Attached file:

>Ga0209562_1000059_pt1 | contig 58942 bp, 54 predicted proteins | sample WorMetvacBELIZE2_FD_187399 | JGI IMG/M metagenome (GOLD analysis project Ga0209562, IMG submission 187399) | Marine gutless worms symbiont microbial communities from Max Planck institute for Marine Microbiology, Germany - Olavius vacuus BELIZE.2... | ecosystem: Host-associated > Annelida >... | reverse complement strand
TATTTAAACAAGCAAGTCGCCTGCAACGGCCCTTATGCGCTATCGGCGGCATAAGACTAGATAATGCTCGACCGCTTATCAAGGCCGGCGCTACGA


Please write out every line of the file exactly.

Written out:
>Ga0209562_1000059_pt1 | contig 58942 bp, 54 predicted proteins | sample WorMetvacBELIZE2_FD_187399 | JGI IMG/M metagenome (GOLD analysis project Ga0209562, IMG submission 187399) | Marine gutless worms symbiont microbial communities from Max Planck institute for Marine Microbiology, Germany - Olavius vacuus BELIZE.2... | ecosystem: Host-associated > Annelida >... | reverse complement strand
TATTTAAACAAGCAAGTCGCCTGCAACGGCCCTTATGCGCTATCGGCGGCATAAGACTAGATAATGCTCGACCGCTTATCAAGGCCGGCGCTACGA